Response to the Coalition to Ban Horse-Drawn Carriages Email of 5/21/11

The following is a thorough response to an email received on May 21, 2011 from Elizabeth Forel, President of the Coalition to Ban Horse-Drawn Carriages (www.banhdc.org), in response to Blue Star Equiculture’s open letter detailing our position on the New York City carriage horses.  Ms. Forel did not object to the majority of our position statement, and instead asked us to address a couple of factual inaccuracies or unproven assertions, which we have gladly done.  In exchange, we hope that Ms. Forel will likewise do the same where she has made factual errors or made unproven assertions on her website and in her newsletters.

Dear Ms. Forel:

We have received your email and have responded as soon as possible as I wish to address your concerns in a timely fashion.

I am glad that you recognize that we are not likely to agree on the subject of carriage horses – after all, you are the President of the Coalition to Ban Horse-Drawn Carriages and Blue Star Equiculture is an advocate for working horses!  Thank you for your comment, “We are never going to agree on how horses should be kept or whether or not they should be used to pull carriages.  It is a difference of opinion and you are certainly entitled to have a different one from me.”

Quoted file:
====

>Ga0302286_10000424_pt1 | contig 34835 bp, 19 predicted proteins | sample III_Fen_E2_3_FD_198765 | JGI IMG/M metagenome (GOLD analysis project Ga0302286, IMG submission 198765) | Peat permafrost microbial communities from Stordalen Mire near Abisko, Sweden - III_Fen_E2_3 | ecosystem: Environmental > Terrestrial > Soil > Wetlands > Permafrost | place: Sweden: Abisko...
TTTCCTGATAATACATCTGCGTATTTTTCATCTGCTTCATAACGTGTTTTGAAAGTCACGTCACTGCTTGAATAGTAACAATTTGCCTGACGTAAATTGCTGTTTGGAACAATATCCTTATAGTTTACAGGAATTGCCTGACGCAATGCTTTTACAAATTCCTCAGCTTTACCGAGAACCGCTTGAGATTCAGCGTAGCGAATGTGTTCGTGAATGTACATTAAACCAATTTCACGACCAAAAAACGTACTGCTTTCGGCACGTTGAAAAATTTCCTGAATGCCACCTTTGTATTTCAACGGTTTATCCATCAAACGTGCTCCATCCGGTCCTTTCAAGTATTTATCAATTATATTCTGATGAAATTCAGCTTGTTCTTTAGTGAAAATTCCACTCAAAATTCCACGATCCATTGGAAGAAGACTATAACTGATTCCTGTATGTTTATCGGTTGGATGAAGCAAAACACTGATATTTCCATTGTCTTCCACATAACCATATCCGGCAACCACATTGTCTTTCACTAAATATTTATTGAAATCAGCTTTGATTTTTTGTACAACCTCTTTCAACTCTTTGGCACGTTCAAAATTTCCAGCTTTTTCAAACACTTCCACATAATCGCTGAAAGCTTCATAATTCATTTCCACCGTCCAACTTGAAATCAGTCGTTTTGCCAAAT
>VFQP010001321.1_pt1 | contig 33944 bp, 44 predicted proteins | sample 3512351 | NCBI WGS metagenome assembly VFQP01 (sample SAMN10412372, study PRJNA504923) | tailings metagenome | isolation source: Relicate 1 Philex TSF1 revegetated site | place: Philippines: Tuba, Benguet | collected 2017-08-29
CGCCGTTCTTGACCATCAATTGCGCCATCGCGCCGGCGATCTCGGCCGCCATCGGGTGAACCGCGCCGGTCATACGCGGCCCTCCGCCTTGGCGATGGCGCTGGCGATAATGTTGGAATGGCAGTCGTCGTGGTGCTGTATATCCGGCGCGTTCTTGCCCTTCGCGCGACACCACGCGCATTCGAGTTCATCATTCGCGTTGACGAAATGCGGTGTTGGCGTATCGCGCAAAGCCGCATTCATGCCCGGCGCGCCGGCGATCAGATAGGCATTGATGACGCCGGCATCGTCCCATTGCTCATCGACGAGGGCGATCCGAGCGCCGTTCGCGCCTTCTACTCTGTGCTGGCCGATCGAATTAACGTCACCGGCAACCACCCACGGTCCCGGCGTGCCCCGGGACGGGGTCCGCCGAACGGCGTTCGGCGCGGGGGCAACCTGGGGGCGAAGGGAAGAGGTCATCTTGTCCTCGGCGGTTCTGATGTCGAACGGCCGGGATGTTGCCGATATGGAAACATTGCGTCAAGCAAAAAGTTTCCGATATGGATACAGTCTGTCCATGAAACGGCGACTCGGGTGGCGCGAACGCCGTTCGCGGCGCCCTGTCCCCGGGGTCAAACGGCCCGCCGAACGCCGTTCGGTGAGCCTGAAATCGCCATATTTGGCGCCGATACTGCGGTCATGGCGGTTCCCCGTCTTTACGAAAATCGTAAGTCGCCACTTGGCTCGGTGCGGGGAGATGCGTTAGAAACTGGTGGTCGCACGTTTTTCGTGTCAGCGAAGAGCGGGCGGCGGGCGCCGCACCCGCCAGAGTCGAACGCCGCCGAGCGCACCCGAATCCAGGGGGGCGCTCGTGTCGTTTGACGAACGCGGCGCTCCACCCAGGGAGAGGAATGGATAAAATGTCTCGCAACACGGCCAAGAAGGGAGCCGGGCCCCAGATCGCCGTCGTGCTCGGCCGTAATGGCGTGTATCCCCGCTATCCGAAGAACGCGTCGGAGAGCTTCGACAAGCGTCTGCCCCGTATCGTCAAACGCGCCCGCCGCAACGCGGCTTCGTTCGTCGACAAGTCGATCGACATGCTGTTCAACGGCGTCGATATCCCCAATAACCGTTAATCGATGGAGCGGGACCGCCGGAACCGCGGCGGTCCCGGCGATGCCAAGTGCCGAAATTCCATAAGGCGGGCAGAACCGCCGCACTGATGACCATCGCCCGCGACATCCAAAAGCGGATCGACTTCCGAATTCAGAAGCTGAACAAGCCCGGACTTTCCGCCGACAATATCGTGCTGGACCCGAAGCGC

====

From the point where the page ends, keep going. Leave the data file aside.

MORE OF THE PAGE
I cannot help but note, then, that your position vis-à-vis the New York City carriage horses is, in fact, an OPINION.  You yourself assert that “It was the Coalition to Ban Horse-Drawn Carriages that brought this issue to the public after years of non-activity and disinterest. Since January 2006, we have been out there on the street educating people and creating support where there was none.”  In short, it was your OPINION that horses shouldn’t be used to pull carriages that led you and the Coalition to Ban Horse-Drawn Carriages to make up an issue.  “We created an issue where there had been no interest since the early 1990s.” (http://www.banhdc.org/aboutus.shtml)

I would, however, insist that while my assertions (i.e. section headings) about what constitutes a good life for a horse is an opinion (an opinion, mind you, that is shared by MANY, MANY horsepeople), the FACTS marshaled to demonstrate how the New York City carriage horses live up to the standards of a good life for a horse are just that – FACTS.  (More on that later.)

It is outrageous that the facts have been distorted by “opinion” for so long and that the gross inaccuracies put forth by anti-carriage-horse activists have largely gone unchallenged. I should remind you that you cannot make legislation on mere opinion.  You're welcome to never take a carriage ride, and even to encourage others not to, either, so long as people understand that your objection largely comes from your belief that NO horses should be used for ANYTHING resembling "work".  But what is absolutely immoral is to not tell the truth.